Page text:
I also love the extra height the upper deck gives the monitors. I always felt they were a little on the low side on my regular desk; now they are at perfect height for beautiful posture.

The rubber mat is also fantastic! If I forget to use it when I’m standing, the heels of my feet do get a little sore after a while, but the mat totally eliminates that. It’s soft, without being too spongy, so you don’t feel like you’re standing on a pillow. And it’s a decent enough size that you can move around a bit without feeling like you might step off the edge.

Finally, it comes with a handy desktop app that lets you know when you need to switch between sitting and standing. You can set the alert tones and also change the sitting/standing times. I’ve started with 1 hour of sitting and 30 minutes of standing. I’m just about to change this to 50 minutes of sitting and 40 minutes of standing.

Varidesk alert

It also tells you how many calories you’ve burned while standing up for a little extra incentive.

Cons:

Aside from some of the very minor things already mentioned, the only thing that has proved a bit of an “issue” so far is the inward curve on the front of the desk.

Not a problem at all in the standing position, as you can sidle right up and keep your elbows at your side for excellent posture.

However, when the desk is lowered into the seated position, this curve leaves a gap at the front which your hands sort of fall in to. This means you have to push the keyboard back further and extend your arms which isn’t as good for your shoulders.

I thought I could get around this by moving the whole unit forward a little so the inside edge of the curve was flush with the edge of my desk, but because my chair arms aren’t adjustable they don’t fit under it, so it didn’t really help.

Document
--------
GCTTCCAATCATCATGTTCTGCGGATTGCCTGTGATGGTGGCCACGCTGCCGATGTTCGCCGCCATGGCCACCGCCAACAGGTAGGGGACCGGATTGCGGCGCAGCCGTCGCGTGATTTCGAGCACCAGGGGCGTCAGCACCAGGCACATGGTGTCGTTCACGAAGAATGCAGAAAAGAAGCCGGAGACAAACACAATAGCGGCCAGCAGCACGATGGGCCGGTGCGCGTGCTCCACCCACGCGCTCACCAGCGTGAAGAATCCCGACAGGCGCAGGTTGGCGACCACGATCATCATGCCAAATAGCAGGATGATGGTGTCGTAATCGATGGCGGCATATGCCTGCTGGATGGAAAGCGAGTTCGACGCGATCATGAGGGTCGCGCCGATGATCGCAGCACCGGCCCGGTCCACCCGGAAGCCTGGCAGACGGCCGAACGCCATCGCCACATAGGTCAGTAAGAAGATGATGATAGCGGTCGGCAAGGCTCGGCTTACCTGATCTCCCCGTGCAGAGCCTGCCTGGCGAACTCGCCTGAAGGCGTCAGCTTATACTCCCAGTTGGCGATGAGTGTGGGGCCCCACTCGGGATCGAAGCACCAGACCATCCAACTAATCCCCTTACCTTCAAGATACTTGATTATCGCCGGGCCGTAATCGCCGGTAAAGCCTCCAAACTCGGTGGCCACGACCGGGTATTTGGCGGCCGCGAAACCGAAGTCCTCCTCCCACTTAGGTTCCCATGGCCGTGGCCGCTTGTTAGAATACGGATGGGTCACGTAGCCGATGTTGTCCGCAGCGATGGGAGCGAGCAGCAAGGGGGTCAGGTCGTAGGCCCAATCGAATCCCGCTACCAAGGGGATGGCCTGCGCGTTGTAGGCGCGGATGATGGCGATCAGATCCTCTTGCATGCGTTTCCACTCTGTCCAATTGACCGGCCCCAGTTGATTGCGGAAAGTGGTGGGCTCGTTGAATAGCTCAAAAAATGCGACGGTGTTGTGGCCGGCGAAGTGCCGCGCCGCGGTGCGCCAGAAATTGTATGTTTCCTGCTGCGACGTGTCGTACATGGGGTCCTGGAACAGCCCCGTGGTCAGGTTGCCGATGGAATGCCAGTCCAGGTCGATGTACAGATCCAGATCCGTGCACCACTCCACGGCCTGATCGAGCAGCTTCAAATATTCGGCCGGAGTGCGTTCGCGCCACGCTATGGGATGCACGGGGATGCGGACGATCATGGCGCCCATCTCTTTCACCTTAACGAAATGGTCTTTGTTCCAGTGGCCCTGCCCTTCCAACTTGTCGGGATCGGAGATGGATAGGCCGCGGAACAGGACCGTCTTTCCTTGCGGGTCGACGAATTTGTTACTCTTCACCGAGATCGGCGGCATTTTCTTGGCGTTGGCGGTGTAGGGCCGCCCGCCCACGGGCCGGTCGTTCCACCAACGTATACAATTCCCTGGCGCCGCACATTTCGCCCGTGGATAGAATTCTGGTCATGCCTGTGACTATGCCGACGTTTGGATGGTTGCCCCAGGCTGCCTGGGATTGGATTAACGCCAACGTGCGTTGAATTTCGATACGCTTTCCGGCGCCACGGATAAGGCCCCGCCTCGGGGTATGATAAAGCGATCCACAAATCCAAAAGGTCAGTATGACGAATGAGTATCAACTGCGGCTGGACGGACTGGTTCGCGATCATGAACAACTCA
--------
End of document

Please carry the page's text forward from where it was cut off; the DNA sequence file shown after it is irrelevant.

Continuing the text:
If you’re using a chair without arms, or arms low enough to slide beneath your desk, this shouldn’t be a problem. (And the fact my chair has always been a bit further back than ideal is probably a good part of the reason I’m seeing the chiro so often.)

The final word

I’ve been using my standing desk for 3 weeks now and really enjoying it.

Because I was WAAAAAAY overdue for an adjustment for the first 2 weeks, I can’t comment on whether I’ve been experiencing less shoulder pain just yet… and since my adjustment on Tuesday, have not yet been back to see if it’s made any discernable difference there.

I give the Varidesk ProPlus 48 a solid 9/10.

PS – with tax time around the corner, I decided to bite the bullet and replace my chair with something without arms. As suspected, it completely resolved the previous issue I had.

* Varidesk have since released their desks in white as well.

 

Posted in Sundry, Tools, Uncategorized by 9 comments

9 Responses to “The dangers of sitting: Varidesk standing desk review”

  • Reply Kate Toon May 25, 2015at 6:01 pm

    Great post. I’ve been thinking about getting on too. But god damn they so ugggggly.

    Why don’t they have a nice brushed chrome version?
    Can I ask do you find yourself able to concentrate as well when standing?

    And do you really burn more calories just from standing up?

  • Reply Anna Butler May 27, 2015at 9:54 am

    I’m pretty sure if they had a pretty brushed chrome version, you’d be paying closer to $5k than $500! Perhaps you could do an extreme makeover with a can of silver paint?

    I’m also trying to use sitting time for writing and standing time for emails, social media, etc., but that said, I’ve been able to write plenty standing up without any adverse effects.

    And yes, apparently you burn more calories standing. Not HUGE amounts more… but it all helps, right?!

  • Reply Sid Scheck July 02, 2015at 8:08 am

    Nice review I had the plus for a short time and had to return it when I lost my job shortly after I got it. I had the same issue with the desk as far as sitting goes. Have your adjusted to make it work. Any thought of just the pro only vs. the plus?

    Thanks.

    • Reply Anna Butler July 02, 2015at 9:55 am